Protest against ‘comfort women’ foundation
Kim, a victim of forced sexual slavery under the Japanese military, is the first of what will likely be many to protest the establishment of the Reconciliation and Healing Foundation, a controversial government agency built with a 1 billion yen ($9 million) contribution from Japan to appease the so-called comfort women.
“It’s only been five days since I had my surgery [for cancer],” Kim said, sitting in a wheelchair and holding a picket sign against her legs, “but I was more upset staying in bed and had to come out and say something.”
She blamed the previous administration under President Park Geun-hye for allowing the foundation to be set up in Korea. In 2015, Park’s government signed an agreement with Tokyo in which Japan pledged to provide funding for the foundation.
The agreement reached between Park and Japanese Prime Minister Shinzo Abe sparked strong backlash from Korean victims and the president’s critics.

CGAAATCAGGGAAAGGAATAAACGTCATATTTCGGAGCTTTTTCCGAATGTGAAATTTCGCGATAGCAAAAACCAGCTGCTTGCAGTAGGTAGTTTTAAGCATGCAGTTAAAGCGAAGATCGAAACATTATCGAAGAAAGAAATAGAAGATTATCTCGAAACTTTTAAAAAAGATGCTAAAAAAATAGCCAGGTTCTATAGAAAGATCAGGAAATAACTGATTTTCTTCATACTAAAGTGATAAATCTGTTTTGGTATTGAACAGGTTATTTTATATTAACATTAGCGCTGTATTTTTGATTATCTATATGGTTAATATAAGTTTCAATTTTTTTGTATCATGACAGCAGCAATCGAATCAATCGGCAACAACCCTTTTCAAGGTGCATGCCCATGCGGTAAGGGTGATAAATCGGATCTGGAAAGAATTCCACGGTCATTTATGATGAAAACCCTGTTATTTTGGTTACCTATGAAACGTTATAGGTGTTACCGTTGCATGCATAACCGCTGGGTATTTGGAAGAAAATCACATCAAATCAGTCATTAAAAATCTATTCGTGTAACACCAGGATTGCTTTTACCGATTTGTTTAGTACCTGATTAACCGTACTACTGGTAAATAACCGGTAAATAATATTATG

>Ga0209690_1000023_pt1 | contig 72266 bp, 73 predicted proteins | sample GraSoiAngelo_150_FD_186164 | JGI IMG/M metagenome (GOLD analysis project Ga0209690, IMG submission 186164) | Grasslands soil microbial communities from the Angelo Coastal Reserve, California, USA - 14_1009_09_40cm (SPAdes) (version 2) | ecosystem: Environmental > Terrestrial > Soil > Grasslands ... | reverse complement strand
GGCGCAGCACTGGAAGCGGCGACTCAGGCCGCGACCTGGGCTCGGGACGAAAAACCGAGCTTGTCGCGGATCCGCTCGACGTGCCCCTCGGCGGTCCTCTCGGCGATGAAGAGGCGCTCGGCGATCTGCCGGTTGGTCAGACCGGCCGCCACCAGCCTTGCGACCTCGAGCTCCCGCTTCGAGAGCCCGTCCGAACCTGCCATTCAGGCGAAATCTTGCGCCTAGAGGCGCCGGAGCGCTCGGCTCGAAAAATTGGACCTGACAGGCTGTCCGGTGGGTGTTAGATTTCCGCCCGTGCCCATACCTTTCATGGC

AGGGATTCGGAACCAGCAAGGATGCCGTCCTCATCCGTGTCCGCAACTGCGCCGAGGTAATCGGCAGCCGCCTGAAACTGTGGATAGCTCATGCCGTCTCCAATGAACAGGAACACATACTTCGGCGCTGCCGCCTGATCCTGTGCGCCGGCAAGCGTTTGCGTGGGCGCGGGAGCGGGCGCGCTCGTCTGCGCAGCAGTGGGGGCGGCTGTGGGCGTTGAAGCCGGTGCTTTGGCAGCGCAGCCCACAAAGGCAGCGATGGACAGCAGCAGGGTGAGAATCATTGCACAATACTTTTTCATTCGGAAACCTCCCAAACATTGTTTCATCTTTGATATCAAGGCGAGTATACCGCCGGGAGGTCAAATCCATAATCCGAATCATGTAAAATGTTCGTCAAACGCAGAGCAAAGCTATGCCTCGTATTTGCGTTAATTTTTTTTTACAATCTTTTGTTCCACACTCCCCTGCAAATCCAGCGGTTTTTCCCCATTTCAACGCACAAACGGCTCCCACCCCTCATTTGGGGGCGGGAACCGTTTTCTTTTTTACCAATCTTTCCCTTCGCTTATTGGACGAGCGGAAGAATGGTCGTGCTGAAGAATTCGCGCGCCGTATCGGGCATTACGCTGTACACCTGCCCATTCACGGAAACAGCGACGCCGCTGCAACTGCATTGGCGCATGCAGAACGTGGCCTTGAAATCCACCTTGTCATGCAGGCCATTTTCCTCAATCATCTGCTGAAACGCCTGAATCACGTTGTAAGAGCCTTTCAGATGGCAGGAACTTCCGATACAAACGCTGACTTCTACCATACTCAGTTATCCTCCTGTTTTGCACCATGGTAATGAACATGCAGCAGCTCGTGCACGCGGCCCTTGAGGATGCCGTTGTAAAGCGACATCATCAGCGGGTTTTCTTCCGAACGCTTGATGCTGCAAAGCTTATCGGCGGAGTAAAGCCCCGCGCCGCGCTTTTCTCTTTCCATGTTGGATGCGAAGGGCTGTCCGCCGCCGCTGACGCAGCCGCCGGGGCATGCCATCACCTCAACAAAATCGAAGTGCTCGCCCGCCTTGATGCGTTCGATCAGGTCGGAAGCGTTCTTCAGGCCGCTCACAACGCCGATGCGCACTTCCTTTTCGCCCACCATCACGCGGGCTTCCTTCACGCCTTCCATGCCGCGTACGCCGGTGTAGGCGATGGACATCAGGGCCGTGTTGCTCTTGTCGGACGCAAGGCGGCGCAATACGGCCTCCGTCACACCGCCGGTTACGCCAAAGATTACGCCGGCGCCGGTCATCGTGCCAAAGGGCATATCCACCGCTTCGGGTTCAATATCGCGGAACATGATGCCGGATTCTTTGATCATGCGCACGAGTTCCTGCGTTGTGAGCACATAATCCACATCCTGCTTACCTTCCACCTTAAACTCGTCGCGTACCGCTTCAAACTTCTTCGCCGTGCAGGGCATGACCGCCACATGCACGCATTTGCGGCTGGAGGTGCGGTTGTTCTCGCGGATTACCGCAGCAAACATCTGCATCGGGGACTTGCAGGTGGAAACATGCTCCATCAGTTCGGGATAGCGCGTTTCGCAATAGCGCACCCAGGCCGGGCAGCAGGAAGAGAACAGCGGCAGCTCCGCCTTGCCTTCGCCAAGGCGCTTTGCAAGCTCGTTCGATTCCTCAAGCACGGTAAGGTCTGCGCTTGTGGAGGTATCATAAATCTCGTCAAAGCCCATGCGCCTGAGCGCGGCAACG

Kim is among 27 surviving Korean victims who were forcibly taken by the Japanese military to serve soldiers in brothels during World War II. Korea was a Japanese colony from 1910 to 1945.
“We didn’t fight for this just to get compensated,” she said. “Offer us 100 billion won? We won’t take it. We told the government to return it, and they’re still not doing it.”
Kim urged the current president, Moon Jae-in, to take action and completely disband the foundation, which has effectively stopped functioning amid the backlash.
She also asked a Japanese correspondent at the scene to “deliver her message” to Abe and called on Japan to “sincerely apologize” for actions committed during colonial rule.
The demonstration’s organizers plan to regularly hold it near the ministry’s headquarters through the end of this month.